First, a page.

Project description:BACKGROUND:Acute cellular rejection (ACR) is associated with complications after kidney transplantation, such as graft dysfunction and graft loss. Early risk assessment is therefore critical for the improvement of transplantation outcomes. In this work, we retrospectively analyzed a pre-transplant HLA antigen bead assay data set that was acquired by the e:KID consortium as part of a systems medicine approach. RESULTS:The data set included single antigen bead (SAB) reactivity profiles of 52 low-risk graft recipients (negative complement dependent cytotoxicity crossmatch, PRA?<?30%) who showed detectable pre-transplant anti-HLA 1 antibodies. To assess whether the reactivity profiles provide a means for ACR risk assessment, we established a novel approach which differs from standard approaches in two aspects: the use of quantitative continuous data and the use of a multiparameter classification method. Remarkably, it achieved significant prediction of the 38 graft recipients who experienced ACR with a balanced accuracy of 82.7% (sensitivity?=?76.5%, specificity?=?88.9%). CONCLUSIONS:The resultant classifier achieved one of the highest prediction accuracies in the literature for pre-transplant risk assessment of ACR. Importantly, it can facilitate risk assessment in non-sensitized patients who lack donor-specific antibodies. As the classifier is based on continuous data and includes weak signals, our results emphasize that not only strong but also weak binding interactions of antibodies and HLA 1 antigens contain predictive information. TRIAL REGISTRATION:ClinicalTrials.gov NCT00724022 . Retrospectively registered July 2008.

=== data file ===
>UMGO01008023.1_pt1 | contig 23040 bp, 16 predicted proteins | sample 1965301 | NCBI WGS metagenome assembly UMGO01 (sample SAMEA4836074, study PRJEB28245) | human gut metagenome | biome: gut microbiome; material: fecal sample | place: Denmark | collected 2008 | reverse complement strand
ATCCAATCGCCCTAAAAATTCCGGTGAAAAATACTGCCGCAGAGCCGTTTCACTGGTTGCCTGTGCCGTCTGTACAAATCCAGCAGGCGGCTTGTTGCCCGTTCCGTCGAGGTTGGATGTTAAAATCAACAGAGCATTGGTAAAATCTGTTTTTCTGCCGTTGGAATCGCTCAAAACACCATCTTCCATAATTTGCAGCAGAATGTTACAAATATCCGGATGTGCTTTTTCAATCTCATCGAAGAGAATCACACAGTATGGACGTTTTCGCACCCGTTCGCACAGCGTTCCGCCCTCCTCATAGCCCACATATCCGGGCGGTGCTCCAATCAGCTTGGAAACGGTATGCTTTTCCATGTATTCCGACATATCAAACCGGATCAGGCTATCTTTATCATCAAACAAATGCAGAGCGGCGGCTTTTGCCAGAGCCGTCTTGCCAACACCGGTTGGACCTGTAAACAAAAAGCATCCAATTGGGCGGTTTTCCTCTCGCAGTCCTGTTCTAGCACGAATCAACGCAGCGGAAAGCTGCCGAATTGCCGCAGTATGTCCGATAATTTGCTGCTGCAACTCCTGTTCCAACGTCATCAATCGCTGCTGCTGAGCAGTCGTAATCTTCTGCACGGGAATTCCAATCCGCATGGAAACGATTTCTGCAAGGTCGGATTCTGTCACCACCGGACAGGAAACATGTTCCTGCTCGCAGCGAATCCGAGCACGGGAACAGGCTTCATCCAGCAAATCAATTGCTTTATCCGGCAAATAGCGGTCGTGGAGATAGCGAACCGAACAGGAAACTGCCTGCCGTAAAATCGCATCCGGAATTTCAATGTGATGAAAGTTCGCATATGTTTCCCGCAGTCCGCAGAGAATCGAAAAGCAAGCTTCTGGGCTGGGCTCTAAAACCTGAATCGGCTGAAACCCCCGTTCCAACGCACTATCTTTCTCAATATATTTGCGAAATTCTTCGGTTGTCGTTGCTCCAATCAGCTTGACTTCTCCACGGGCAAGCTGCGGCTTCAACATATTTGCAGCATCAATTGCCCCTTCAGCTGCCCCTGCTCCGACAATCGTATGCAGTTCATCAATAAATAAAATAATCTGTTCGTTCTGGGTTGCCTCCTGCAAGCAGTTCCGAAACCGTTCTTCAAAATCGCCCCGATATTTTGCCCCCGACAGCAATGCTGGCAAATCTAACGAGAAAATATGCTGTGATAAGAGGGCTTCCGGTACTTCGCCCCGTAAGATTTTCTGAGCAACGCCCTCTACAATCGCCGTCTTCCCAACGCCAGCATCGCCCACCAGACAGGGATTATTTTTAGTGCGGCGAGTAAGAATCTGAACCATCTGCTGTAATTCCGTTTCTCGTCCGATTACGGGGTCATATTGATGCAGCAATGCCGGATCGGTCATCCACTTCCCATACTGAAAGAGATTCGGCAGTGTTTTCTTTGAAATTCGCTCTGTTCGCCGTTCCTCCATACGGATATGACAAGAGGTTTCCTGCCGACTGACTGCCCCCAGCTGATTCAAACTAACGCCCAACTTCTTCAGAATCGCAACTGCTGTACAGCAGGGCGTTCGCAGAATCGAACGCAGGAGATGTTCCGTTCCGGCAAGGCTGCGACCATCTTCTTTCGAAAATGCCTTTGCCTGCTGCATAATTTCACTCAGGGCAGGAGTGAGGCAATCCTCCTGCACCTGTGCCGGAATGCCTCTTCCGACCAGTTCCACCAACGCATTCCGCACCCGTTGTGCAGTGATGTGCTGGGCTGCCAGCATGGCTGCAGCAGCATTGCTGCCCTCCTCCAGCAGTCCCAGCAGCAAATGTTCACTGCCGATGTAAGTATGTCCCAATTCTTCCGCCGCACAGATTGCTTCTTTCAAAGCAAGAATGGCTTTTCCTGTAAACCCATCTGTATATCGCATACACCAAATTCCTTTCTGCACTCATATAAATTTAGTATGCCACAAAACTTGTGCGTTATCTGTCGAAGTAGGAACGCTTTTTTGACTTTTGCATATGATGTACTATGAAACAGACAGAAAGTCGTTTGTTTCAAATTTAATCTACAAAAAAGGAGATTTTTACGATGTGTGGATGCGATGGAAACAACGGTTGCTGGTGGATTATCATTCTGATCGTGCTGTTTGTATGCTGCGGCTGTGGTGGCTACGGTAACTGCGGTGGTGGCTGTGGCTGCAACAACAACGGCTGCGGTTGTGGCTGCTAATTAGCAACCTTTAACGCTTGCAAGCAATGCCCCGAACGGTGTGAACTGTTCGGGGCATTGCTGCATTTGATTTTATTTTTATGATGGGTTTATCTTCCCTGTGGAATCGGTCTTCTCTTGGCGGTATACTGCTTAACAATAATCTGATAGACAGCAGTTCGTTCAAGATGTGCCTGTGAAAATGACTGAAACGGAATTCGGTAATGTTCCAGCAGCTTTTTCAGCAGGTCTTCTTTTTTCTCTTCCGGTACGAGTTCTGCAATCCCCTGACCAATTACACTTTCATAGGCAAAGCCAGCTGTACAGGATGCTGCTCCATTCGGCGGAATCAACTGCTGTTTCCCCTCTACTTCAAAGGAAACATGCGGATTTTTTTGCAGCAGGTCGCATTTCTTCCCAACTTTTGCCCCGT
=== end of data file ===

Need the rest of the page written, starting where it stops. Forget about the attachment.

Project description:BACKGROUND: The prozone effect (or high doses-hook phenomenon) consists of false-negative or false-low results in immunological tests, due to an excess of either antigens or antibodies. Although frequently cited as a cause of false-negative results in malaria rapid diagnostic tests (RDTs), especially at high parasite densities of Plasmodium falciparum, it has been poorly documented. In this study, a panel of malaria RDTs was challenged with clinical samples with P. falciparum hyperparasitaemia (> 5% infected red blood cells). METHODS: Twenty-two RDT brands were tested with seven samples, both undiluted and upon 10 x, 50 x and 100 x dilutions in NaCl 0.9%. The P. falciparum targets included histidine-rich protein-2 (HRP-2, n = 17) and P. falciparum-specific parasite lactate dehydrogenase (Pf-pLDH, n = 5). Test lines intensities were recorded in the following categories: negative, faint, weak, medium or strong. The prozone effect was defined as an increase in test line intensity of at least one category after dilution, if observed upon duplicate testing and by two readers. RESULTS: Sixteen of the 17 HRP-2 based RDTs were affected by prozone: the prozone effect was observed in at least one RDT sample/brand combination for 16/17 HRP-2 based RDTs in 6/7 samples, but not for any of the Pf-pLDH tests. The HRP-2 line intensities of the undiluted sample/brand combinations with prozone effect (n = 51) included a single negative (1.9%) and 29 faint and weak readings (56.9%). The other target lens (P. vivax-pLDH, pan-specific pLDH and aldolase) did not show a prozone effect. CONCLUSION: This study confirms the prozone effect as a cause of false-negative HRP-2 RDTs in samples with hyperparasitaemia.